Researchers lay groundwork to tailor drugs for new targets in cancer therapy
In the fight against cancer, scientists are developing new drugs to hit tumor cells at so far unused weak points. Such a “sore spot” is the protein complex SF3B. Researchers led by Vlad Pena at the Max Planck Institute (MPI) for Biophysical Chemistry in Göttingen have now succeeded for the first time in deciphering in atomic detail how an anti-tumor agent binds to SF3B and how it modulates its function. The new findings provide an important basis for further improving potential cancer drugs that target SF3B.
Thanks to medical advances, many types of cancer are treatable nowadays. However, a panacea for cancer is still a long way off. With some cancer types the available therapies reach their limits because either the tumor does not respond to the treatment from the onset or it becomes resistant after some time. Scientists are therefore developing strategies to tackle cancer cells at spots that have not been the target of drugs so far.
Such a clinically largely untested starting point is the protein complex SF3B. It is instrumental in the first steps of the production of proteins, the universal tools of living cells. To produce proteins, the cell first needs to bring the protein blueprints into a readable form. To this end, the blueprints are cut and recombined in a sophisticated process by a complex molecular machine, the spliceosome. SF3B, as part of the spliceosome, controls at which point the building instructions are cut. If errors occur in this step, the cell produces altered proteins which might severely disrupt cellular processes.
The idea of the researchers: They want to manipulate the function of SF3B and thus mess up the production of certain proteins in order to kill cancer cells. Scientists were already able to develop agents that bind to SF3B. These do not block SF3B completely but modulate its function, with the result that some protein blueprints are cut differently. These alterations affect cancer cells more than healthy cells.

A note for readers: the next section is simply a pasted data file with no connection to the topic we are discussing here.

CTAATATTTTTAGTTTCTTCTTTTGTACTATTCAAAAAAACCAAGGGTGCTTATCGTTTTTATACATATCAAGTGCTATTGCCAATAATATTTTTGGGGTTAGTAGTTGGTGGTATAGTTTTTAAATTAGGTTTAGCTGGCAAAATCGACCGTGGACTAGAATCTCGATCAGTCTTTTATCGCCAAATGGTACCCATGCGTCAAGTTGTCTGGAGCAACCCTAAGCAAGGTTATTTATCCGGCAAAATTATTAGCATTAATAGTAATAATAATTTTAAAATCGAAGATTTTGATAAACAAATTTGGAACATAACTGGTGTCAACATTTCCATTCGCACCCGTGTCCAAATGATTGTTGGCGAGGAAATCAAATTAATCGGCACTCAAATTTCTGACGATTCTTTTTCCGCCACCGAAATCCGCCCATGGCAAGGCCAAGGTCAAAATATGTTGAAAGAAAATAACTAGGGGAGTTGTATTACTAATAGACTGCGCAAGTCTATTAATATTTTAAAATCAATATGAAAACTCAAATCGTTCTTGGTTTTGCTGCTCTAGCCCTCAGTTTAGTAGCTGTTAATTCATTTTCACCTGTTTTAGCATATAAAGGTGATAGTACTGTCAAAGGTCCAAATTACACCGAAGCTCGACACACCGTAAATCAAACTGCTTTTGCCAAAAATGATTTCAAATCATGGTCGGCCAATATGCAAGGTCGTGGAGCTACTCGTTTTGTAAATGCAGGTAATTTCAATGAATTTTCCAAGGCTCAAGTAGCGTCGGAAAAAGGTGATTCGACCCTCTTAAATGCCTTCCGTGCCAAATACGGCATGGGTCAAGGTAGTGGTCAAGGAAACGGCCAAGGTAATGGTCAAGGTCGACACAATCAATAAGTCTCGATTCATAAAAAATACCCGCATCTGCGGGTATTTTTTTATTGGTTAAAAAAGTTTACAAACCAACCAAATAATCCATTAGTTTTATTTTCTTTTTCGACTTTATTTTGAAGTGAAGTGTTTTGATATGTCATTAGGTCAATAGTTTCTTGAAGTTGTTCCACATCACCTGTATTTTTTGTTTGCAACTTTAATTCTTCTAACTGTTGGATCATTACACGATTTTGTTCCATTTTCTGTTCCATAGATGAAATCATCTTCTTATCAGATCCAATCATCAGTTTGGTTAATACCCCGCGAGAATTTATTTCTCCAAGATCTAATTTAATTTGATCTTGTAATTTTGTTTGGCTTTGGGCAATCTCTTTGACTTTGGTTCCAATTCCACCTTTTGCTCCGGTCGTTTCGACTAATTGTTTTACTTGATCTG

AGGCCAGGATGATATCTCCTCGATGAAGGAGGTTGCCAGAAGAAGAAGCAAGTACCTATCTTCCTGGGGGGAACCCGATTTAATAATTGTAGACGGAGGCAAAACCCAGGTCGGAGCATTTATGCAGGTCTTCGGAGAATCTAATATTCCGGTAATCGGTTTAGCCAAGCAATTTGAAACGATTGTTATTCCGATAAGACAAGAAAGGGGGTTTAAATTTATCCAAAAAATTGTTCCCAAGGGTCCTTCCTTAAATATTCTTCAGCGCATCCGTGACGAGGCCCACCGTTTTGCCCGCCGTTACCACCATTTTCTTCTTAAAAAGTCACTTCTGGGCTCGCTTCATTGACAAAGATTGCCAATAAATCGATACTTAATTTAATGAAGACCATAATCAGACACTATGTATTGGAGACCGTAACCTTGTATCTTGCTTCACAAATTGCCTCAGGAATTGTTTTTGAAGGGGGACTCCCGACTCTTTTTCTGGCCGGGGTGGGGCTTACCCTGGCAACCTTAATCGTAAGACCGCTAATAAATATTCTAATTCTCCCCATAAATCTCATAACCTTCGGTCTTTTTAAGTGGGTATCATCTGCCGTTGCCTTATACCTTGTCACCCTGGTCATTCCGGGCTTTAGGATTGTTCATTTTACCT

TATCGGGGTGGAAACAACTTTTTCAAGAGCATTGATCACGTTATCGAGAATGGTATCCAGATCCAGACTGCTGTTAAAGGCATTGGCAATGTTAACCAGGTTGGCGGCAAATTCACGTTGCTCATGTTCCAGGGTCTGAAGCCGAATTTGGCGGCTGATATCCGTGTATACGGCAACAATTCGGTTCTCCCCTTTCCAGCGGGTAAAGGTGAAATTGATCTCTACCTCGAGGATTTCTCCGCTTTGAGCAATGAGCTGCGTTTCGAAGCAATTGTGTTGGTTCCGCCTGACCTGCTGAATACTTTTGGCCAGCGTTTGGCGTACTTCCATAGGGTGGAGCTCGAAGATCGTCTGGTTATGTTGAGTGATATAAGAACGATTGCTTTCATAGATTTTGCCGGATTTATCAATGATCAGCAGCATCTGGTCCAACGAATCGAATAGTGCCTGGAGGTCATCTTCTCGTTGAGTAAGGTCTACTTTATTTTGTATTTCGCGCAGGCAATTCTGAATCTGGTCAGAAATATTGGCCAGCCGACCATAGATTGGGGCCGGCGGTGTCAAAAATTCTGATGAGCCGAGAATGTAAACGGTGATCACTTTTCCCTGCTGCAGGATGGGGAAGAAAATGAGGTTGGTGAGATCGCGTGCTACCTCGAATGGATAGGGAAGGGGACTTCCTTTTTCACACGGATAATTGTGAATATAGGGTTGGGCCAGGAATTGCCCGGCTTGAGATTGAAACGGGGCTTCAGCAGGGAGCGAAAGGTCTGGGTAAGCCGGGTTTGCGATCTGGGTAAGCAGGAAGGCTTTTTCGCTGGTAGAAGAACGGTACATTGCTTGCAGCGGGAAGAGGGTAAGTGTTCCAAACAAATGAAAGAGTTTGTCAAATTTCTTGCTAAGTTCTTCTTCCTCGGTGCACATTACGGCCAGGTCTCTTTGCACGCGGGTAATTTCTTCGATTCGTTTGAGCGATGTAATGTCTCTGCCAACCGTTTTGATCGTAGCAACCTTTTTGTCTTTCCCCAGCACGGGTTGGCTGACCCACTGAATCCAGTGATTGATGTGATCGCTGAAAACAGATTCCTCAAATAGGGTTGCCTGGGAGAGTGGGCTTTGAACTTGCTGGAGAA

“However, so far we know very little about how exactly these substances interact with SF3B,” says Vlad Pena, who heads the Research Group of Macromolecular Crystallography at the MPI for Biophysical Chemistry. “But this information is essential to improve the agents so that they may serve as anti-cancer drugs.”
In collaboration with the pharmaceutical company H3 Biomedicine, Pena’s team has now taken a decisive step: “For the first time, we were able to determine the three-dimensional structure of SF3B in interaction with an active substance in atomic resolution,” the structural biologist relates.
Valuable insights for drug optimization
The scientists’ results reveal in detail how the active substance pladienolide B attaches to SF3B and interferes with its function. “Pladienolide B acts like a wedge in a hinge and prevents SF3B from pivoting. This movement is necessary for SF3B to function reliably,” explains Constantin Cretu, a researcher in Pena’s team and first author of the study now published in the journal Molecular Cell.
The new insights explain previous results on similar active substances, because pladienolide B is representative of a whole class of chemical agents that vary greatly in their form but share one important feature: They all have the same chemical group in their center. “Until now, it was unclear why this chemical group is so important,” Cretu says. “Our structure of SF3B and pladienolide B now shows that precisely this group substantially contributes to the binding of the drug and related substances to SF3B.”